The citation you quote is from the French Renaissance essayist Michel de Montaigne who is said to have influenced many posterior authors ranging from Descartes to Shakespeare.
It is originally written in old French and is part of his essay titled "Of Friendship". Here is the exact citation:
"Si on me presse de dire pourquoy je l'aymois, je sens que cela ne se peut exprimer, qu'en respondant: Par ce que c'estoit luy; par ce que c'estoit moy."
Chicago Univ - page 188
It is not about love but mere friendship and applies to his best friend Étienne de La Boétie 1.
A better although not perfect English translation would be:
If a man should importune me to give a
reason why I loved him, I find it
could no otherwise be expressed, than
by making answer: because it was he,
because it was I
This apparently simple quote has come down to us because of its density. As you have understood, its deliberate simplicity is a powerful way to convey many complementary strong sentiments. I've outlined below a few of them.
Comprehensiveness. Whereas some people will say "what I love in you is...", thereby implicitly suggesting that the rest of the personality of the loved one is less attractive, Montaigne suggests that he loves all and everything about La Boétie. This comes from the part "Because it was he" in which "he" is taken as the simplest way to mean "all of his person".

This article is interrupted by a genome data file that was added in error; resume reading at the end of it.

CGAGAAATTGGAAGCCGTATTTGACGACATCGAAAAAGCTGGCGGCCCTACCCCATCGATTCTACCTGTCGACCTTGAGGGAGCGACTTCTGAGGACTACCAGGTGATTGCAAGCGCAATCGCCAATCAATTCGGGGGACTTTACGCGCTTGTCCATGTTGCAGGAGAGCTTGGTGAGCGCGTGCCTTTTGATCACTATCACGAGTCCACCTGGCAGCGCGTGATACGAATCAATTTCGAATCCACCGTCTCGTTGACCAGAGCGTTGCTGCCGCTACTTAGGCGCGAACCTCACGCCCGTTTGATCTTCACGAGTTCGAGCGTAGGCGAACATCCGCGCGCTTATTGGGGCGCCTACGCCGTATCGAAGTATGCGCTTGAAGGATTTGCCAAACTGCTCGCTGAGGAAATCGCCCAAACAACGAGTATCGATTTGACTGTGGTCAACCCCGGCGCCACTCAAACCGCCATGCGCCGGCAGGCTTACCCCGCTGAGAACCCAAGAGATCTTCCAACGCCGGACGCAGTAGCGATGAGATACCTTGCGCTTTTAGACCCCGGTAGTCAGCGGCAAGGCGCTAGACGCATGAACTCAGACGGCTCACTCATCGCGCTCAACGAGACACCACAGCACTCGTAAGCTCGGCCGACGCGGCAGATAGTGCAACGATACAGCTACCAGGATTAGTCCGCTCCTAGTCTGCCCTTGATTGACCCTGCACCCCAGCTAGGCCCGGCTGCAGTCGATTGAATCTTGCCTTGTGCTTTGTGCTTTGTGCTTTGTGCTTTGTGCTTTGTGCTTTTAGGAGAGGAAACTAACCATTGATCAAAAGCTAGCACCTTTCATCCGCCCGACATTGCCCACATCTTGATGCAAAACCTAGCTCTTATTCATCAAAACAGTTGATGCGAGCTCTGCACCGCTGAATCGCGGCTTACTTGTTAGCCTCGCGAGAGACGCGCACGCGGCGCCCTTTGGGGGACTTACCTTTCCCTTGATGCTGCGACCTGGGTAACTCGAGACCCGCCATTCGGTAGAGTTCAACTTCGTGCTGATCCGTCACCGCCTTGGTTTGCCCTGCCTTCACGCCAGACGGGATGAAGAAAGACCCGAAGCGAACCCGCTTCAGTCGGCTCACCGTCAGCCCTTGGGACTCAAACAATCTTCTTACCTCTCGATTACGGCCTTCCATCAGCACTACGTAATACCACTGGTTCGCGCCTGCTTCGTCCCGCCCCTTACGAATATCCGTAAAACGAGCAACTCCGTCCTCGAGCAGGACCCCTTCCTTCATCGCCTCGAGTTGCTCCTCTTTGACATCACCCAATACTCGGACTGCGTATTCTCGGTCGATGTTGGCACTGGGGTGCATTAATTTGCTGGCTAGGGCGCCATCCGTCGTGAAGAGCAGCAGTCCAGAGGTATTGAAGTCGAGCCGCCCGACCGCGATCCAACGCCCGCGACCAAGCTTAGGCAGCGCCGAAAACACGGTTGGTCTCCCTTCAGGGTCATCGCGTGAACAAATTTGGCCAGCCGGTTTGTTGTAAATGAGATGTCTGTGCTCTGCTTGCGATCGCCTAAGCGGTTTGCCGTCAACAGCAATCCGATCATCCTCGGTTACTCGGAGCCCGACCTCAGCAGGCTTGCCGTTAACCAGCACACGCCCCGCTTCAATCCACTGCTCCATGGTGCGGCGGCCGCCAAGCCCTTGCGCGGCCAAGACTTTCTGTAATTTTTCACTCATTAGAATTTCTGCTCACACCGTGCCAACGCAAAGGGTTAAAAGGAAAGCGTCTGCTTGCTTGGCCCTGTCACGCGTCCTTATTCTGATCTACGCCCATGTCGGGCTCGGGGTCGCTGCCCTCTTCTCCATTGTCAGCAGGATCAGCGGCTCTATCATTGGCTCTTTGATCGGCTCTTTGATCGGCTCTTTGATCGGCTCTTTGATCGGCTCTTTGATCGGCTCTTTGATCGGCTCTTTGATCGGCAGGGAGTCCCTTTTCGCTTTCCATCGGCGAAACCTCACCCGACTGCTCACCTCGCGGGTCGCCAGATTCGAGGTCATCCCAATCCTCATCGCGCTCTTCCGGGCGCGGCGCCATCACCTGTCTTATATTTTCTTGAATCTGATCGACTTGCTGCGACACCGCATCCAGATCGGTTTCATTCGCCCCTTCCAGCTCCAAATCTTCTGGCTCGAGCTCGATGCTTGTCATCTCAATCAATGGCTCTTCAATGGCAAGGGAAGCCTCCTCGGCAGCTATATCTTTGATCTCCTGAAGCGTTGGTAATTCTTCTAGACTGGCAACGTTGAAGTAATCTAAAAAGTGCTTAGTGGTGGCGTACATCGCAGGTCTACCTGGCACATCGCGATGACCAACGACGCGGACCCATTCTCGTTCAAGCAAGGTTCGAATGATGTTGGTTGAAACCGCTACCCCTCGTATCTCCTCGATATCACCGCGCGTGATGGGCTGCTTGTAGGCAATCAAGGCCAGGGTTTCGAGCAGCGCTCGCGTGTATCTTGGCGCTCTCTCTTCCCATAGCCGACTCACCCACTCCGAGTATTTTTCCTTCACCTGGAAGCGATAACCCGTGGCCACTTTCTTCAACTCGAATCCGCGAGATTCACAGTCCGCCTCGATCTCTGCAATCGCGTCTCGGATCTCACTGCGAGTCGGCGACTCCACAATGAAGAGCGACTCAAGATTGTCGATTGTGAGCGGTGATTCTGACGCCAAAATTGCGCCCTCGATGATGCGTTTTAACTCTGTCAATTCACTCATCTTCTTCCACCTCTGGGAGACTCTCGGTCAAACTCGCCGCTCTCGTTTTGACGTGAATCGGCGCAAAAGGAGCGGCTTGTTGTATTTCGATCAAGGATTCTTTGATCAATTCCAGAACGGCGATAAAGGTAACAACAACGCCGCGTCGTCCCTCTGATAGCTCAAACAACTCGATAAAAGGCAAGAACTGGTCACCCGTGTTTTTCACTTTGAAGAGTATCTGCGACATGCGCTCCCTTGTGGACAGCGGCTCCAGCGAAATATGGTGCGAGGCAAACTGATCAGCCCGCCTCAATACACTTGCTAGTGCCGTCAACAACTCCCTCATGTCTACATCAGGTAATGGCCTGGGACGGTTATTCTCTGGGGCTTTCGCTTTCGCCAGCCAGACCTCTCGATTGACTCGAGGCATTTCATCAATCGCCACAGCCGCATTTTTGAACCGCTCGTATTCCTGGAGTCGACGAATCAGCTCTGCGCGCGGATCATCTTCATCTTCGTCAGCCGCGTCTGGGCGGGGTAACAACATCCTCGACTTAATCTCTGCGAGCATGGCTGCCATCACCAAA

Mysterious alchemy. By explaining nothing about their reciprocal attraction, Montaigne suggests that it is beyond rational understanding. This is prepared by the apparently unnecessary but actually powerful introduction "If you press me to say why I loved him, I find it could no otherwise be expressed than by making answer...".
Reciprocity. The first part "because it was he" is nicely balanced with the symmetric clause "because it was I" suggesting that the feelings were shared.
Perfect fit. In the same way this very balance "because it was he" and "because it was I" transcends the simple notion of reciprocity because it suggests a perfect match between both persons. The intended meaning is: "there is no more way of explaining why he liked me either".
Predestination. This perfect match in turn ultimately implies the notion of predestination. He and his friend were bound to meet and mutually single each other out one day. As a consequence, the mutual attraction was irresistible. In another passage he also suggests it was a case of "love at first sight".
You could probably find more ideas in this simple phrase. Its deliberate simplicity is a powerful way of suggesting many interpretations.
Montaigne and la Boétie were separated by the latter's untimely death but both friends are now reunited in the way their respective streets are located in Paris. Rue La Boétie and Avenue Montaigne are two of the most well-to-do streets in Paris and are linked by the "Champs Elysées".